Documents submitted in the New York case paint a picture familiar to students of kleptocracy.  With assistance from lawyers, accountants, and other enablers, Batbold allegedly established some 100 shell companies in at least ten countries to conceal his actions and hide his wealth.  Two things make the case worthy of careful study by all seeking to end the massive theft of a nation’s assets by its rulers:

i) the political will the governing party has shown in pursuing one of its own, and

ii) the quantum of information on an alleged kleptocrat’s wrongdoing that can be gleaned from a painstaking search of the public record.

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New Podcast, Featuring Robert Manzanares

A new episode of KickBack: The Global Anticorruption Podcast is now available. In this week’s episode, I interview Robert Manzanares, who served for many years as a Special Agent with Homeland Security Investigations, a division of the U.S. Department of Homeland Security that investigates a variety of federal laws dealing with cross-border criminal activity. Though Mr. Manzanares worked on a wide variety of fraud and corruption cases during his career at HSI, he is best known in the anticorruption community for his role as the lead agent in the case that ultimately lead to the seizure of substantial illegally-acquired assets of Teodorin Obiang, the Vice President of Equatorial Guinea and the son of Equatorial Guinea’s president, Teodoro Obiang. Much of our conversation focuses on that case, including the background on how HSI and Mr. Manzanares got involved in the case, some of the challenges that the investigators faced, and the broader significance of this case for the fight against global kleptocracy. We also use our discussion of that case to explore some broader issues, including the question of why it makes sense for the U.S. government to prioritize these cases, what can or should be done to target the Western individuals and firms that facilitate misconduct like Obiang’s, and what to do with seized assets in settings where the corrupt actors are still in power in their home countries.

You can find this episode here. You can also find both this episode and an archive of prior episodes at the following locations:

KickBack is a collaborative effort between GAB and the ICRN. If you like it, please subscribe/follow, and tell all your friends! And if you have suggestions for voices you’d like to hear on the podcast, just send me a message and let me know.

New Podcast, Featuring Charles Davidson

A new episode of KickBack: The Global Anticorruption Podcast is now available. In this episode, I interview Charles Davidson, currently the publisher of the American Interest magazine, and previously the co-founder of Global Financial Integrity and the Hudson Institute’s Kleptocracy Initiative. We discuss a variety of topics, including financial integrity, beneficial ownership transparency, and kleptocracy–including the threat that kleptocratic wealth from authoritarian states poses to liberal democracies, the use of targeted sanctions against individual corrupt actors, and concerns about how kleptocrats use Western institutions not only to launder their money, but also to launder their reputations.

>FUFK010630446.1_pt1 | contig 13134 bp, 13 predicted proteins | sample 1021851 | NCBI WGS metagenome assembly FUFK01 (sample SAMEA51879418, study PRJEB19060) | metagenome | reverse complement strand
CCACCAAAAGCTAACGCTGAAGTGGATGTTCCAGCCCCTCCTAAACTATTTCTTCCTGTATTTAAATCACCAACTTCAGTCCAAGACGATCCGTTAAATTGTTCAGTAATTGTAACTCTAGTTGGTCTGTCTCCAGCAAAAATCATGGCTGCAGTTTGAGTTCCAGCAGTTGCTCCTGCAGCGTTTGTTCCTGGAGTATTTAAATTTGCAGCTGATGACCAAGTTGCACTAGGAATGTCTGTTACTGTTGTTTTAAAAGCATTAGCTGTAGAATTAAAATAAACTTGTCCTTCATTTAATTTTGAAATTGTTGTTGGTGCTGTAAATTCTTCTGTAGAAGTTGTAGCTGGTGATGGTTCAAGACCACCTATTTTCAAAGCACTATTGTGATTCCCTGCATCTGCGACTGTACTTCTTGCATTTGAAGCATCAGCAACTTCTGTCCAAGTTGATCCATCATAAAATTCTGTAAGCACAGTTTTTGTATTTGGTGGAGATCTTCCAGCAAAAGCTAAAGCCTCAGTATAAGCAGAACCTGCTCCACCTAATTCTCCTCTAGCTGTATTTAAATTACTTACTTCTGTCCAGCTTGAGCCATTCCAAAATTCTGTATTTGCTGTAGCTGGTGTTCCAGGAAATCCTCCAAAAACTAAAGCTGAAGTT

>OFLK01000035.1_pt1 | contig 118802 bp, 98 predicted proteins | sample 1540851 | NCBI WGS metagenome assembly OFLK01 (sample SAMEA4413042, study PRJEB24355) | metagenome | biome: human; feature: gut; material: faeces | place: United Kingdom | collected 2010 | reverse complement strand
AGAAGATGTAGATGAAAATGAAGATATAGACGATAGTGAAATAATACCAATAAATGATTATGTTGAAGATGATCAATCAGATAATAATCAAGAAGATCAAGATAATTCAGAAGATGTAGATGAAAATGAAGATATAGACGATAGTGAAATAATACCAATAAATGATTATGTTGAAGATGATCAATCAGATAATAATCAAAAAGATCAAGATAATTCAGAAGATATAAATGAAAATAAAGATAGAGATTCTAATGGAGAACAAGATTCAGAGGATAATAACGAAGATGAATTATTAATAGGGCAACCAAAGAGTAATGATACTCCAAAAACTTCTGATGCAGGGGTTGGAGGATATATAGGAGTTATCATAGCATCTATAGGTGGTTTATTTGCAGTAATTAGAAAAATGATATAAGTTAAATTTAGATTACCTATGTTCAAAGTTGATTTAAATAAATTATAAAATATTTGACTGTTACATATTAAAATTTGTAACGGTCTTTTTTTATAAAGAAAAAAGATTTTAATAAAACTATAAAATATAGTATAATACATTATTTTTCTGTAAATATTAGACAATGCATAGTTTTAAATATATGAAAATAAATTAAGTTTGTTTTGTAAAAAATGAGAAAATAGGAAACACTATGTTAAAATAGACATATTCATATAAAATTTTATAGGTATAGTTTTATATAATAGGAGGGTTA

You can find this episode, along with links to previous podcast episodes, at the following locations:

[NOTE: This episode begins with some introductory housekeeping material about future directions for the KickBack podcast. If you want to jump straight to the interview, it begins at 3:07.]

KickBack is a collaborative effort between GAB and the ICRN. If you like it, please subscribe/follow, and tell all your friends! And if you have suggestions for voices you’d like to hear on the podcast, just send me a message and let me know.

Should a Kleptocrat Be Able to Bribe Her Way Out of Trouble?

Gulnara Karimova parlayed her position as daughter of Uzbekistan’s first post-Soviet ruler into an international symbol of kleptocracy.  Reviled at home and abroad for vulgar excess, after her father’s death she was sentenced to a long prison term following a sham trial.  But most of the billion or so dollars she stole remains beyond the Uzbek government’s reach, tied up in complex litigation principally in Switzerland.

Now, as she recently revealed, she is in negotiations to hand back most of what she stole – in return for her release from one of Uzbekistan’s notorious prison colonies and the right to hang onto to perhaps as much as a hundred million for herself and the lawyers and fixers negotiating the deal. Uzbek citizens and activists are in arms over this blatant attempt by a posterchild for kleptocracy to bribe her way out of prison.  In an open letter, civil society activists call on the Swiss government, which would have to accede to this unseemly bargain, to repudiate it. They ask too that other government with claims over some of the assets, and thus possibly some say over the deal, to help kill it.

Allowing a kleptocrat to bribe her way out of jail sets a terrible precedent. Is it one the international community wants to see set?  Do Swiss citizens really want their government to be the one setting it? Why is the Swiss government in such a hurry to return dirty money to the Uzbek government?  Particularly in the face of opposition from representatives of the real victims of Karimova’s crimes, the citizens of Uzbekistan.

In their letter, the activists outline an alternative to a hasty return, one that would see Karimova held accountable in a real trial for her crimes and the stolen assets returned in ways that would advance the welfare of all Uzbeks. The English version of the letter here, the Russian one here, and the French one here.